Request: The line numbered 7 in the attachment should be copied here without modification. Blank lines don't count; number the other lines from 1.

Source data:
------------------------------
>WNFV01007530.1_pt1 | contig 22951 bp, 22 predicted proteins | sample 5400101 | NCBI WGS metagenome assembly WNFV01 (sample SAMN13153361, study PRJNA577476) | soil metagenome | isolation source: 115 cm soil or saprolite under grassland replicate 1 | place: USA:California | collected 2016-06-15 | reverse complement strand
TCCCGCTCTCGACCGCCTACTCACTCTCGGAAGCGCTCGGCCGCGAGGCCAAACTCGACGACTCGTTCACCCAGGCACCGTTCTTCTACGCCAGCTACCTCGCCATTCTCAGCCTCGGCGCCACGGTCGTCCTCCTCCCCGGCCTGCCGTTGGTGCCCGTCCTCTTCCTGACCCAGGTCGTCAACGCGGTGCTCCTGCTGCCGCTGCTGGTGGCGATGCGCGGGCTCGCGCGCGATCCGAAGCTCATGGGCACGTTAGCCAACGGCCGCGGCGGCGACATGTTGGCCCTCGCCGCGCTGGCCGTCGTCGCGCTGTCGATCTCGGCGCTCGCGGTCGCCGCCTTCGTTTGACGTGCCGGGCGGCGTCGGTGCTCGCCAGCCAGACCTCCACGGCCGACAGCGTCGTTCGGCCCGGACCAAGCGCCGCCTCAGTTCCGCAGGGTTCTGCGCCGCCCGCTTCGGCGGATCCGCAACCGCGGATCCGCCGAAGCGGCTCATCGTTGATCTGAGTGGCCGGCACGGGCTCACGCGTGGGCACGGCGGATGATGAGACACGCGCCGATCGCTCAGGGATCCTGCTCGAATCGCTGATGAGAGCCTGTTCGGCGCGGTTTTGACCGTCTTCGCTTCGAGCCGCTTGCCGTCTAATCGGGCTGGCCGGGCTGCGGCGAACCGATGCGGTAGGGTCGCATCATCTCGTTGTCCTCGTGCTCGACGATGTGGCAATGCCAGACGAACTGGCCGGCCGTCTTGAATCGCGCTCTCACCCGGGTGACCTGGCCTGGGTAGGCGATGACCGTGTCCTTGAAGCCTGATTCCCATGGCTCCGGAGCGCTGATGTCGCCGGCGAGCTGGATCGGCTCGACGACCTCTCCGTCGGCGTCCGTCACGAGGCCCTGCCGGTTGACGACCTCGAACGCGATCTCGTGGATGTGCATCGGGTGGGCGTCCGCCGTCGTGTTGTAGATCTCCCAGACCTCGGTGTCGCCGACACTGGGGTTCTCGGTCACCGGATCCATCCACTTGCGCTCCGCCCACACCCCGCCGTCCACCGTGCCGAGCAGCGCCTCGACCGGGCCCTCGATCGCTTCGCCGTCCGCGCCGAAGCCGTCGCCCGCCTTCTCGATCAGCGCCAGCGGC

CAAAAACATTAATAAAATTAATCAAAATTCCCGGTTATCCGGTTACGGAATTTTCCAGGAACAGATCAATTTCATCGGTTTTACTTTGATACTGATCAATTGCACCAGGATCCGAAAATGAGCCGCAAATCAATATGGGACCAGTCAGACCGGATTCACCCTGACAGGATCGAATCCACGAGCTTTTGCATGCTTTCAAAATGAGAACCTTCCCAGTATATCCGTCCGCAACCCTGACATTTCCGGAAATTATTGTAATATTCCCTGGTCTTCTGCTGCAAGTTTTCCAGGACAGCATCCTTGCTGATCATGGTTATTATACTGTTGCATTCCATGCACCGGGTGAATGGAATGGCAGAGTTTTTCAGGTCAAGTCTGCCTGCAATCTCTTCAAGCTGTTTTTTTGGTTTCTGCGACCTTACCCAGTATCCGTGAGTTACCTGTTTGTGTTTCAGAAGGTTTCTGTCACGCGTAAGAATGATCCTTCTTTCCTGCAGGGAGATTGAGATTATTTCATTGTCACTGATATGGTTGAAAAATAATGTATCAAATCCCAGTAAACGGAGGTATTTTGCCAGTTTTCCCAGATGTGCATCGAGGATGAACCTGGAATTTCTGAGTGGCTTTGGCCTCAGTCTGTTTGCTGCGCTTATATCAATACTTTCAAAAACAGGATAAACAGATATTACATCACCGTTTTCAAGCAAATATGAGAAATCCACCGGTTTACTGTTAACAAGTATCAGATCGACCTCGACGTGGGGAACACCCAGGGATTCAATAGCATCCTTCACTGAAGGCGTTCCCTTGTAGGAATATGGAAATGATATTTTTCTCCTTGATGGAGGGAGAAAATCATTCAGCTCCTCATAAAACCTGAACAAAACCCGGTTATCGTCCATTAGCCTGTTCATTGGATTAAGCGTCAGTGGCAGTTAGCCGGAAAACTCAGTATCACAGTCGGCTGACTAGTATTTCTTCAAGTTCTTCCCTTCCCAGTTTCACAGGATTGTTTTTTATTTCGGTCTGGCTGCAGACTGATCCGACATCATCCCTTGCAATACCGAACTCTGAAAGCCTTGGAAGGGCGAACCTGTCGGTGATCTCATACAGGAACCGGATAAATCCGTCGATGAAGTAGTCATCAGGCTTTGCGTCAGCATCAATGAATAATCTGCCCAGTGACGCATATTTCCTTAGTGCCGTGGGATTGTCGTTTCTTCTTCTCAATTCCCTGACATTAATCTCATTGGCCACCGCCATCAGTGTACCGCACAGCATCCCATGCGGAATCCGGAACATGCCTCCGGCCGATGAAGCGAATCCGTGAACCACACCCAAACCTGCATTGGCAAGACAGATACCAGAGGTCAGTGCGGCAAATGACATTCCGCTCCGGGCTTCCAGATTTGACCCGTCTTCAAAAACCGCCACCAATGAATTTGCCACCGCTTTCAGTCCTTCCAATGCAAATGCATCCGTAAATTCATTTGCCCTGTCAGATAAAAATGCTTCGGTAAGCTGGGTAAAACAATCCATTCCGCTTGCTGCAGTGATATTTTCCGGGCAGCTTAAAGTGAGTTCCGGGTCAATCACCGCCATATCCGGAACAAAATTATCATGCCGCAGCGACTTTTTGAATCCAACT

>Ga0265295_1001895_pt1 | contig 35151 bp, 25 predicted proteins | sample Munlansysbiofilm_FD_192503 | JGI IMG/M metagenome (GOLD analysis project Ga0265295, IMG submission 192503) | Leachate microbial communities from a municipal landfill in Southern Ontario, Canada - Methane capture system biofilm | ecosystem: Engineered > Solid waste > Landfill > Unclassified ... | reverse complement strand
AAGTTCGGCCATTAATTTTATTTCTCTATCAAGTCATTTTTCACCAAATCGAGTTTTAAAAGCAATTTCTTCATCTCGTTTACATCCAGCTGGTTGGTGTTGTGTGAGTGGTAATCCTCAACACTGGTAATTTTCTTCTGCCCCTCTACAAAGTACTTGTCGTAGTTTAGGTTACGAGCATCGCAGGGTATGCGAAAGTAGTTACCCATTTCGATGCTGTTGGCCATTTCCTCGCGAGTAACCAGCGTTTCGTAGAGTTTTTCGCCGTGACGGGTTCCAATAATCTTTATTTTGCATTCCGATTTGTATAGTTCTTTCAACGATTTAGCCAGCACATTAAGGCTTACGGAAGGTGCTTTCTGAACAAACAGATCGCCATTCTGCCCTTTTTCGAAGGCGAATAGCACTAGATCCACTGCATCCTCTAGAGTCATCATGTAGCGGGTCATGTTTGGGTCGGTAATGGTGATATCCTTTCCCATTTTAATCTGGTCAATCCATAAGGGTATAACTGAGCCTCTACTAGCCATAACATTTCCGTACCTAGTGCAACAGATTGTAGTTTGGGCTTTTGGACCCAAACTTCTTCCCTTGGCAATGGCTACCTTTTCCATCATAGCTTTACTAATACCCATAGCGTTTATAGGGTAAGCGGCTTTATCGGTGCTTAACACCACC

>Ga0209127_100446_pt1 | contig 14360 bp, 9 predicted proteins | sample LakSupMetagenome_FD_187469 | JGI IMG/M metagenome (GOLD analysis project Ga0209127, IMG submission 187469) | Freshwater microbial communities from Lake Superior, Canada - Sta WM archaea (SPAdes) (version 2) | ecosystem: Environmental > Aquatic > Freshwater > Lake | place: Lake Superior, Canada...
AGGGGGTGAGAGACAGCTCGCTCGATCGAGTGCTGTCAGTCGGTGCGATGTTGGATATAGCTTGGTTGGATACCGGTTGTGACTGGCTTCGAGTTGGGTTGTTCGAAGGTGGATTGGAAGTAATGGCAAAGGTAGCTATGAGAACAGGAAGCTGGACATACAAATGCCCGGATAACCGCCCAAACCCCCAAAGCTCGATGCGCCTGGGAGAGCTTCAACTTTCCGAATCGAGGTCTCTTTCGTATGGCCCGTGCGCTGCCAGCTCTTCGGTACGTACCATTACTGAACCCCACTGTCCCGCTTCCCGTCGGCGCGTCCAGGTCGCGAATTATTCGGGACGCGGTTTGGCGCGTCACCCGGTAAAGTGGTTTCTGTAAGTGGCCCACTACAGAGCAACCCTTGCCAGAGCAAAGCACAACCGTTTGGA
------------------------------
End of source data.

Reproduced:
AGGGGGTGAGAGACAGCTCGCTCGATCGAGTGCTGTCAGTCGGTGCGATGTTGGATATAGCTTGGTTGGATACCGGTTGTGACTGGCTTCGAGTTGGGTTGTTCGAAGGTGGATTGGAAGTAATGGCAAAGGTAGCTATGAGAACAGGAAGCTGGACATACAAATGCCCGGATAACCGCCCAAACCCCCAAAGCTCGATGCGCCTGGGAGAGCTTCAACTTTCCGAATCGAGGTCTCTTTCGTATGGCCCGTGCGCTGCCAGCTCTTCGGTACGTACCATTACTGAACCCCACTGTCCCGCTTCCCGTCGGCGCGTCCAGGTCGCGAATTATTCGGGACGCGGTTTGGCGCGTCACCCGGTAAAGTGGTTTCTGTAAGTGGCCCACTACAGAGCAACCCTTGCCAGAGCAAAGCACAACCGTTTGGA